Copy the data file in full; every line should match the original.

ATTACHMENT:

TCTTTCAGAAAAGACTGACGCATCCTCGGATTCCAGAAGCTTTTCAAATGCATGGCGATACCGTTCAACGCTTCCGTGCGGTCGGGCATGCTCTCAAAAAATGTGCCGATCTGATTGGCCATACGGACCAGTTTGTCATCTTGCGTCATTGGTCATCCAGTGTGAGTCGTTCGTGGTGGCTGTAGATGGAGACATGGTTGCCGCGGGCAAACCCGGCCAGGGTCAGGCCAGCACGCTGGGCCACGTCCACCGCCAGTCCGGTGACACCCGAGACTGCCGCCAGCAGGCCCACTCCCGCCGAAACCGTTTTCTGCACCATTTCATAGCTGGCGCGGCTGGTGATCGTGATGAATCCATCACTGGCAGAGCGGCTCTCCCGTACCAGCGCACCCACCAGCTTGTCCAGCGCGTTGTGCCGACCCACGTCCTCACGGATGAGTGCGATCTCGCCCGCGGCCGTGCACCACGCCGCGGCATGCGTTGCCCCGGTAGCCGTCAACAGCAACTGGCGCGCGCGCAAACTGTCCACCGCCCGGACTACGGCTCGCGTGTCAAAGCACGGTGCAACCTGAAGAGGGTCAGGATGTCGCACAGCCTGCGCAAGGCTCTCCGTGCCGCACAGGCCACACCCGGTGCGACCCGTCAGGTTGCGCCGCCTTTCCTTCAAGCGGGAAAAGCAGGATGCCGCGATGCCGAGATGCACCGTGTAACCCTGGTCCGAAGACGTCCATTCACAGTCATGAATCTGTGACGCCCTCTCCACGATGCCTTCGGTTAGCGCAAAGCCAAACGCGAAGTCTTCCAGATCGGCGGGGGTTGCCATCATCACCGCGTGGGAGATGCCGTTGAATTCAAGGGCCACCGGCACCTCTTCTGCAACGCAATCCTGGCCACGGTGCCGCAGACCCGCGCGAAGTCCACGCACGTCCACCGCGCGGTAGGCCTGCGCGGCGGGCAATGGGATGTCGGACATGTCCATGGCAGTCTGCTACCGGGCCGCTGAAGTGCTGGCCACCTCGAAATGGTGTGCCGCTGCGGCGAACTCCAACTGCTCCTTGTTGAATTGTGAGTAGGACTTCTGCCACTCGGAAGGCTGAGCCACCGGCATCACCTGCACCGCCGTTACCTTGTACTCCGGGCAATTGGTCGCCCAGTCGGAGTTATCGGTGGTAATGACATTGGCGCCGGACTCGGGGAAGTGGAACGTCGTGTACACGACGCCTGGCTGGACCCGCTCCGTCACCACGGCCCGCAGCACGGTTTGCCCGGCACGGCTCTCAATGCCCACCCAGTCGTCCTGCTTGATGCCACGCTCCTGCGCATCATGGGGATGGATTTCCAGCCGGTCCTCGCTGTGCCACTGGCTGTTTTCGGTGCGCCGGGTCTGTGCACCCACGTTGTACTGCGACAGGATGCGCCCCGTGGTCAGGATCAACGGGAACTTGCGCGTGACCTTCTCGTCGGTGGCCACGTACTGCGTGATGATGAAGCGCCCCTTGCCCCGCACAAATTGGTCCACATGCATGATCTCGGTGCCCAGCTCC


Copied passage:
TCTTTCAGAAAAGACTGACGCATCCTCGGATTCCAGAAGCTTTTCAAATGCATGGCGATACCGTTCAACGCTTCCGTGCGGTCGGGCATGCTCTCAAAAAATGTGCCGATCTGATTGGCCATACGGACCAGTTTGTCATCTTGCGTCATTGGTCATCCAGTGTGAGTCGTTCGTGGTGGCTGTAGATGGAGACATGGTTGCCGCGGGCAAACCCGGCCAGGGTCAGGCCAGCACGCTGGGCCACGTCCACCGCCAGTCCGGTGACACCCGAGACTGCCGCCAGCAGGCCCACTCCCGCCGAAACCGTTTTCTGCACCATTTCATAGCTGGCGCGGCTGGTGATCGTGATGAATCCATCACTGGCAGAGCGGCTCTCCCGTACCAGCGCACCCACCAGCTTGTCCAGCGCGTTGTGCCGACCCACGTCCTCACGGATGAGTGCGATCTCGCCCGCGGCCGTGCACCACGCCGCGGCATGCGTTGCCCCGGTAGCCGTCAACAGCAACTGGCGCGCGCGCAAACTGTCCACCGCCCGGACTACGGCTCGCGTGTCAAAGCACGGTGCAACCTGAAGAGGGTCAGGATGTCGCACAGCCTGCGCAAGGCTCTCCGTGCCGCACAGGCCACACCCGGTGCGACCCGTCAGGTTGCGCCGCCTTTCCTTCAAGCGGGAAAAGCAGGATGCCGCGATGCCGAGATGCACCGTGTAACCCTGGTCCGAAGACGTCCATTCACAGTCATGAATCTGTGACGCCCTCTCCACGATGCCTTCGGTTAGCGCAAAGCCAAACGCGAAGTCTTCCAGATCGGCGGGGGTTGCCATCATCACCGCGTGGGAGATGCCGTTGAATTCAAGGGCCACCGGCACCTCTTCTGCAACGCAATCCTGGCCACGGTGCCGCAGACCCGCGCGAAGTCCACGCACGTCCACCGCGCGGTAGGCCTGCGCGGCGGGCAATGGGATGTCGGACATGTCCATGGCAGTCTGCTACCGGGCCGCTGAAGTGCTGGCCACCTCGAAATGGTGTGCCGCTGCGGCGAACTCCAACTGCTCCTTGTTGAATTGTGAGTAGGACTTCTGCCACTCGGAAGGCTGAGCCACCGGCATCACCTGCACCGCCGTTACCTTGTACTCCGGGCAATTGGTCGCCCAGTCGGAGTTATCGGTGGTAATGACATTGGCGCCGGACTCGGGGAAGTGGAACGTCGTGTACACGACGCCTGGCTGGACCCGCTCCGTCACCACGGCCCGCAGCACGGTTTGCCCGGCACGGCTCTCAATGCCCACCCAGTCGTCCTGCTTGATGCCACGCTCCTGCGCATCATGGGGATGGATTTCCAGCCGGTCCTCGCTGTGCCACTGGCTGTTTTCGGTGCGCCGGGTCTGTGCACCCACGTTGTACTGCGACAGGATGCGCCCCGTGGTCAGGATCAACGGGAACTTGCGCGTGACCTTCTCGTCGGTGGCCACGTACTGCGTGATGATGAAGCGCCCCTTGCCCCGCACAAATTGGTCCACATGCATGATCTCGGTGCCCAGCTCC